Chronic diseases and conditions like a heart condition, stroke, cancer, type 2 diabetes, obesity, and arthritis are among the foremost common, costly, and preventable of all health problems, consistent with the CDC. In fact, about half all adults within the US—117 million people—had one or more chronic health conditions, while one in four adults had two or more such conditions. Further, the CDC notes, seven of the highest 10 causes of death in 2014 were associated with chronic disease. Two of these—heart disease and cancer—together assumed for nearly 46 percent of all US deaths that year.
Health plans, perhaps quite the other stakeholders within the US healthcare system, are acutely conscious of the financial burden of chronic disease. The CDC reports that 86 percent of the nation’s $2.7 trillion annual healthcare expenditures are attributed to people with chronic and psychological state conditions. Consistent with a report from the Partnership for Solutions, a national program whose goal is to enhance care and quality of life for Americans with chronic health conditions, “People with chronic conditions, particularly those with multiple chronic conditions, are the heaviest users of healthcare services.
In addition to the rising incidence of chronic disease, the amount of health plan members over the age of 65 is growing, statistically placing them at a better risk for chronic illness. because it is usually these aging communities who develop chronic diseases only adds to the financial concern that health plans are shouldering. It is, therefore, more important than ever for health plans to develop a technique for maintaining the health of their members, improving patient outcomes while reducing costs.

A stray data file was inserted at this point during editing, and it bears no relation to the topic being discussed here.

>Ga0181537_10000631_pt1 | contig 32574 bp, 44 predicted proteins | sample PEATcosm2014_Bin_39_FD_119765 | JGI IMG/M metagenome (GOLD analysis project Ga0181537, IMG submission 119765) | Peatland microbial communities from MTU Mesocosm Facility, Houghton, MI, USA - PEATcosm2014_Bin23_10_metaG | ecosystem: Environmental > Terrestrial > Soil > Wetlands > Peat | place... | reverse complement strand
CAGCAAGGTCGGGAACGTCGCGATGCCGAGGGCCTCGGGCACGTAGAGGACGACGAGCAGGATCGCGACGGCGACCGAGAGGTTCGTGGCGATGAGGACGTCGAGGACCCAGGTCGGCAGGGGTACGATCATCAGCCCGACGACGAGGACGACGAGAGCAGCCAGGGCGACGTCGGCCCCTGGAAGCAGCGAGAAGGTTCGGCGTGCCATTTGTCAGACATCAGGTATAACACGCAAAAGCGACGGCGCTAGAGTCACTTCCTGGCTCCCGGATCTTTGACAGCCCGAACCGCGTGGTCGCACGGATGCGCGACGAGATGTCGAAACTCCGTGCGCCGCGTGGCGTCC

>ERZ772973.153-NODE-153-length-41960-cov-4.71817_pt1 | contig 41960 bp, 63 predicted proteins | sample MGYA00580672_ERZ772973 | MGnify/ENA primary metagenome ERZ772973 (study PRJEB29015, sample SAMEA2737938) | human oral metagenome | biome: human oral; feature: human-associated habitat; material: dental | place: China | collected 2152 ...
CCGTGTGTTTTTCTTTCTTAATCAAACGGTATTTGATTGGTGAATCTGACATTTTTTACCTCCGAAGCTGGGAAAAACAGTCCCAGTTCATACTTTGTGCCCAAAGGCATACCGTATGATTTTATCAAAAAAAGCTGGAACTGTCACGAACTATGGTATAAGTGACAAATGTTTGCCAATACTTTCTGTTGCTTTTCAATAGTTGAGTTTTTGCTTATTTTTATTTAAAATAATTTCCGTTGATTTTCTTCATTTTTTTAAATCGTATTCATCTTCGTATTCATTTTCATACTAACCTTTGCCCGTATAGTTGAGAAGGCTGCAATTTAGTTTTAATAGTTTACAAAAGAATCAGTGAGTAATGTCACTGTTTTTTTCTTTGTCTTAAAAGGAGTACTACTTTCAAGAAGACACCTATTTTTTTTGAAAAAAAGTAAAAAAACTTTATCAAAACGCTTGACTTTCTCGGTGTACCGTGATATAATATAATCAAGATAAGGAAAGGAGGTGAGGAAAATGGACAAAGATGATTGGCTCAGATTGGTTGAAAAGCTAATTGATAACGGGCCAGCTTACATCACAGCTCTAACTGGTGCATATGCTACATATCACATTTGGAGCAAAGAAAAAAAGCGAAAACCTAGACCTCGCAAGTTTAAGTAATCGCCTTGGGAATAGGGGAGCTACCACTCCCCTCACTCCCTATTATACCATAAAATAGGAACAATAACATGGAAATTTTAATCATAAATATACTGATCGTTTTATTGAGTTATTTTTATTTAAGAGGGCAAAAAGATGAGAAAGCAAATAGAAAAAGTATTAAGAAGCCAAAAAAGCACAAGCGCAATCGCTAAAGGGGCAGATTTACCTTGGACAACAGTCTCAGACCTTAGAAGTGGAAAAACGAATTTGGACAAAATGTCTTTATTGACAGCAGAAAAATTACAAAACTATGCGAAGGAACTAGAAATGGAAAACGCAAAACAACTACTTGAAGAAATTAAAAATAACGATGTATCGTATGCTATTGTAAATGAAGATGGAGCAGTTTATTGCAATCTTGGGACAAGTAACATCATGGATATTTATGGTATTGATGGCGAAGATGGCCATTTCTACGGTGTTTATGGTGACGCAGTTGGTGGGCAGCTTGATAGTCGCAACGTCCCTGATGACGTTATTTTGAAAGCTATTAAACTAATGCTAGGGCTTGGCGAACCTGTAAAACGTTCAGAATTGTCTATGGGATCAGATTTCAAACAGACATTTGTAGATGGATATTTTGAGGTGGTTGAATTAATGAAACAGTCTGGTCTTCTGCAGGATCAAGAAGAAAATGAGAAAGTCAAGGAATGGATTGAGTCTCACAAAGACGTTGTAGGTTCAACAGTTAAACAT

Managing Member Health
Traditionally, payers have focused on a couple of key efforts to take care of member health including Utilization Management, Wellness, and care management, and sophisticated case management.
The challenge inherent in these approaches of care management isn't that they're feeble, but that they're not optimized to deal with the complicated clinical needs unique to the individual patient. On one end of the thread, such care management actions specialize in population health, accentuating efforts that are good for a whole population generally, like the previously mentioned annual eye exams for members with diabetes. These population health efforts are in fact necessary and prudent, but they’re not personal.